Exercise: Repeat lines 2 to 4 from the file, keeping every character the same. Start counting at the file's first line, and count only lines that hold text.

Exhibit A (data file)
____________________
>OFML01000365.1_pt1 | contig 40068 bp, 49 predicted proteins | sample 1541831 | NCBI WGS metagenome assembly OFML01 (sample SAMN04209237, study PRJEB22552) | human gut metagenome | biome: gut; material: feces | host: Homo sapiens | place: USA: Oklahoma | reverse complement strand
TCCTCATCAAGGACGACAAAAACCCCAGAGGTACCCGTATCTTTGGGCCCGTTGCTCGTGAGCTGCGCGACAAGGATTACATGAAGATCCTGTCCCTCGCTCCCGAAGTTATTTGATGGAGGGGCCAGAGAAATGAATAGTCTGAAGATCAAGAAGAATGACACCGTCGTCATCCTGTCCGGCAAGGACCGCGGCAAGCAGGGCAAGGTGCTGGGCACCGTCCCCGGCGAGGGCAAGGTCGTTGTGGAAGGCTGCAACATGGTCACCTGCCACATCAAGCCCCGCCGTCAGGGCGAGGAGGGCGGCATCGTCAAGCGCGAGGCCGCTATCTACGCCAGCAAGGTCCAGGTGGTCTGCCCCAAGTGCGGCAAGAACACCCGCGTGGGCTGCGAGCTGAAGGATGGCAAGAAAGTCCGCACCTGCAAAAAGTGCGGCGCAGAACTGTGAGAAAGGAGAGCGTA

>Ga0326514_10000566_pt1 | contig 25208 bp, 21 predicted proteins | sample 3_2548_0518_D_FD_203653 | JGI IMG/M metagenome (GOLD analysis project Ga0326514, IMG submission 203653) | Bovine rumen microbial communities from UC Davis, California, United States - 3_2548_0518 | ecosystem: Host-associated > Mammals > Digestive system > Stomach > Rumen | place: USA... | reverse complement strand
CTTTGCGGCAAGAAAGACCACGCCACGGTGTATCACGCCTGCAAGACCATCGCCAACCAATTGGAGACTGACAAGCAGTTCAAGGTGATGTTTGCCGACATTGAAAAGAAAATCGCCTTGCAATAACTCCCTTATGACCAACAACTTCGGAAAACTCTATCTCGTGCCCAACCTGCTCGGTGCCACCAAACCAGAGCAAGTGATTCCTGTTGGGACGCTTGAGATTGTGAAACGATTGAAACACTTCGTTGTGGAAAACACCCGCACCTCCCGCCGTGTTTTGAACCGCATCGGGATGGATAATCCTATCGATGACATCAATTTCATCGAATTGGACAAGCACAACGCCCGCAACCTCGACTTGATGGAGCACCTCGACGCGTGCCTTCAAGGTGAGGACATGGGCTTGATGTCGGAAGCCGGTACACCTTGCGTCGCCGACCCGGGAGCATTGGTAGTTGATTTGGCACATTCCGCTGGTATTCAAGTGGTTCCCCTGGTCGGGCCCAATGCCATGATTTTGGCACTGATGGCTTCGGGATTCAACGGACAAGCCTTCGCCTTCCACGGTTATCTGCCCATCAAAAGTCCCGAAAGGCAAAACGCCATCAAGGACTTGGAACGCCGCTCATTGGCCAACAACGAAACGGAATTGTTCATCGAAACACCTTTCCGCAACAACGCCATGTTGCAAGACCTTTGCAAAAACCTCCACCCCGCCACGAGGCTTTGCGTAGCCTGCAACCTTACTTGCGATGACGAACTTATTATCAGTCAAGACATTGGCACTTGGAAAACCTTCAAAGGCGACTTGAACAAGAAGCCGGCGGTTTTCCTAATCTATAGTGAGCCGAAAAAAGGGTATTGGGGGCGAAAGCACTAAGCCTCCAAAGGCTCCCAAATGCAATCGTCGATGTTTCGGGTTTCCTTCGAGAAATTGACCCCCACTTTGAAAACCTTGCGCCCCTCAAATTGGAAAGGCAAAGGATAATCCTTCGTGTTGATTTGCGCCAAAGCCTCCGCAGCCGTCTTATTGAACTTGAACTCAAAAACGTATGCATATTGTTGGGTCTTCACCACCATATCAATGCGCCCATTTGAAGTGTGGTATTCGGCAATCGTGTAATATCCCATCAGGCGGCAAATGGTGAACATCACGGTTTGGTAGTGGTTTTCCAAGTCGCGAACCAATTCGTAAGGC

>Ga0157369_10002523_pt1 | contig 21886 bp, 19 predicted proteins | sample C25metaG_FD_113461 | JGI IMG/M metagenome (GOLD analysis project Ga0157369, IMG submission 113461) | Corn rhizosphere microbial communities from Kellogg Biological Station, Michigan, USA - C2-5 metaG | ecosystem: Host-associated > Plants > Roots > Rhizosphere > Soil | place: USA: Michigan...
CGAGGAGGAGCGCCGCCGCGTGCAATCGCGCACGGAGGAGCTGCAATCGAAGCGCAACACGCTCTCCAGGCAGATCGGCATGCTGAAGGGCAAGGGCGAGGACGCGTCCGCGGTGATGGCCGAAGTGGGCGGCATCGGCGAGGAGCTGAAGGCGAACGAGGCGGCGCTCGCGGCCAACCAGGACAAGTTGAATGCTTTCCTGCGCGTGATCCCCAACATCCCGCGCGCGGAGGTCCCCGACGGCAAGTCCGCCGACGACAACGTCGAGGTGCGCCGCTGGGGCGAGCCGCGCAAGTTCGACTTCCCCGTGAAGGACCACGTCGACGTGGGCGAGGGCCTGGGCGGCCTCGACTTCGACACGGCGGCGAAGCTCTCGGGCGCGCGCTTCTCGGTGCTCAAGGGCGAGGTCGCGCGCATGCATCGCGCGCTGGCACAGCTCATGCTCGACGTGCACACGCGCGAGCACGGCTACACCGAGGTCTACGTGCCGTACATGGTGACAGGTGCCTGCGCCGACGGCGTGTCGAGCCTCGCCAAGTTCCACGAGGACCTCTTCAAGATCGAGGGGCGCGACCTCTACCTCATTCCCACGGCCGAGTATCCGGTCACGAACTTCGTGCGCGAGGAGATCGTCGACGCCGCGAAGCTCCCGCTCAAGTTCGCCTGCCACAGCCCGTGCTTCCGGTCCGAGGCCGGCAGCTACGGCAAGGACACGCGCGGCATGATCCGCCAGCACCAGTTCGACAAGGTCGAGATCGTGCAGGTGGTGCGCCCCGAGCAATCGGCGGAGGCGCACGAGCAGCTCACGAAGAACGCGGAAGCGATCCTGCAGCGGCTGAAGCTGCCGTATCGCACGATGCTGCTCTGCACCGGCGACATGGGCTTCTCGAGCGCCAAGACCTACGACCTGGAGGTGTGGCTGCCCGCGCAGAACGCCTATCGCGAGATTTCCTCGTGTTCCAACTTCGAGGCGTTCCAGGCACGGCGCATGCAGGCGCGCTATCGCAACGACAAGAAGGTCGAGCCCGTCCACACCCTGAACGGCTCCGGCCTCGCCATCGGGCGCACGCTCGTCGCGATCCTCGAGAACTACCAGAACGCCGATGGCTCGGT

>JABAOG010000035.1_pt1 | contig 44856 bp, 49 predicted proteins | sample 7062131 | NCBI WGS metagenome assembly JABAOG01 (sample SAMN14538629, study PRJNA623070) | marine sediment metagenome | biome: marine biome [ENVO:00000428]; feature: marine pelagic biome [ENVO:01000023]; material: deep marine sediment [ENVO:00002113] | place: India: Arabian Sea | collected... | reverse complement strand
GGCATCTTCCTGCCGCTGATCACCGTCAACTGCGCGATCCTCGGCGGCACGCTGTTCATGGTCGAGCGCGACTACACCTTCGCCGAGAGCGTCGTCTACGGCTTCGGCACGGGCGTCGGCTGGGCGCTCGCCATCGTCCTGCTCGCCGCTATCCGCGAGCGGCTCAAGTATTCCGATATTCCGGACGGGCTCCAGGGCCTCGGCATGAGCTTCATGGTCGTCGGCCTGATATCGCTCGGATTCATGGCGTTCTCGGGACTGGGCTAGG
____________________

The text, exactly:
TCCTCATCAAGGACGACAAAAACCCCAGAGGTACCCGTATCTTTGGGCCCGTTGCTCGTGAGCTGCGCGACAAGGATTACATGAAGATCCTGTCCCTCGCTCCCGAAGTTATTTGATGGAGGGGCCAGAGAAATGAATAGTCTGAAGATCAAGAAGAATGACACCGTCGTCATCCTGTCCGGCAAGGACCGCGGCAAGCAGGGCAAGGTGCTGGGCACCGTCCCCGGCGAGGGCAAGGTCGTTGTGGAAGGCTGCAACATGGTCACCTGCCACATCAAGCCCCGCCGTCAGGGCGAGGAGGGCGGCATCGTCAAGCGCGAGGCCGCTATCTACGCCAGCAAGGTCCAGGTGGTCTGCCCCAAGTGCGGCAAGAACACCCGCGTGGGCTGCGAGCTGAAGGATGGCAAGAAAGTCCGCACCTGCAAAAAGTGCGGCGCAGAACTGTGAGAAAGGAGAGCGTA

>Ga0326514_10000566_pt1 | contig 25208 bp, 21 predicted proteins | sample 3_2548_0518_D_FD_203653 | JGI IMG/M metagenome (GOLD analysis project Ga0326514, IMG submission 203653) | Bovine rumen microbial communities from UC Davis, California, United States - 3_2548_0518 | ecosystem: Host-associated > Mammals > Digestive system > Stomach > Rumen | place: USA... | reverse complement strand
CTTTGCGGCAAGAAAGACCACGCCACGGTGTATCACGCCTGCAAGACCATCGCCAACCAATTGGAGACTGACAAGCAGTTCAAGGTGATGTTTGCCGACATTGAAAAGAAAATCGCCTTGCAATAACTCCCTTATGACCAACAACTTCGGAAAACTCTATCTCGTGCCCAACCTGCTCGGTGCCACCAAACCAGAGCAAGTGATTCCTGTTGGGACGCTTGAGATTGTGAAACGATTGAAACACTTCGTTGTGGAAAACACCCGCACCTCCCGCCGTGTTTTGAACCGCATCGGGATGGATAATCCTATCGATGACATCAATTTCATCGAATTGGACAAGCACAACGCCCGCAACCTCGACTTGATGGAGCACCTCGACGCGTGCCTTCAAGGTGAGGACATGGGCTTGATGTCGGAAGCCGGTACACCTTGCGTCGCCGACCCGGGAGCATTGGTAGTTGATTTGGCACATTCCGCTGGTATTCAAGTGGTTCCCCTGGTCGGGCCCAATGCCATGATTTTGGCACTGATGGCTTCGGGATTCAACGGACAAGCCTTCGCCTTCCACGGTTATCTGCCCATCAAAAGTCCCGAAAGGCAAAACGCCATCAAGGACTTGGAACGCCGCTCATTGGCCAACAACGAAACGGAATTGTTCATCGAAACACCTTTCCGCAACAACGCCATGTTGCAAGACCTTTGCAAAAACCTCCACCCCGCCACGAGGCTTTGCGTAGCCTGCAACCTTACTTGCGATGACGAACTTATTATCAGTCAAGACATTGGCACTTGGAAAACCTTCAAAGGCGACTTGAACAAGAAGCCGGCGGTTTTCCTAATCTATAGTGAGCCGAAAAAAGGGTATTGGGGGCGAAAGCACTAAGCCTCCAAAGGCTCCCAAATGCAATCGTCGATGTTTCGGGTTTCCTTCGAGAAATTGACCCCCACTTTGAAAACCTTGCGCCCCTCAAATTGGAAAGGCAAAGGATAATCCTTCGTGTTGATTTGCGCCAAAGCCTCCGCAGCCGTCTTATTGAACTTGAACTCAAAAACGTATGCATATTGTTGGGTCTTCACCACCATATCAATGCGCCCATTTGAAGTGTGGTATTCGGCAATCGTGTAATATCCCATCAGGCGGCAAATGGTGAACATCACGGTTTGGTAGTGGTTTTCCAAGTCGCGAACCAATTCGTAAGGC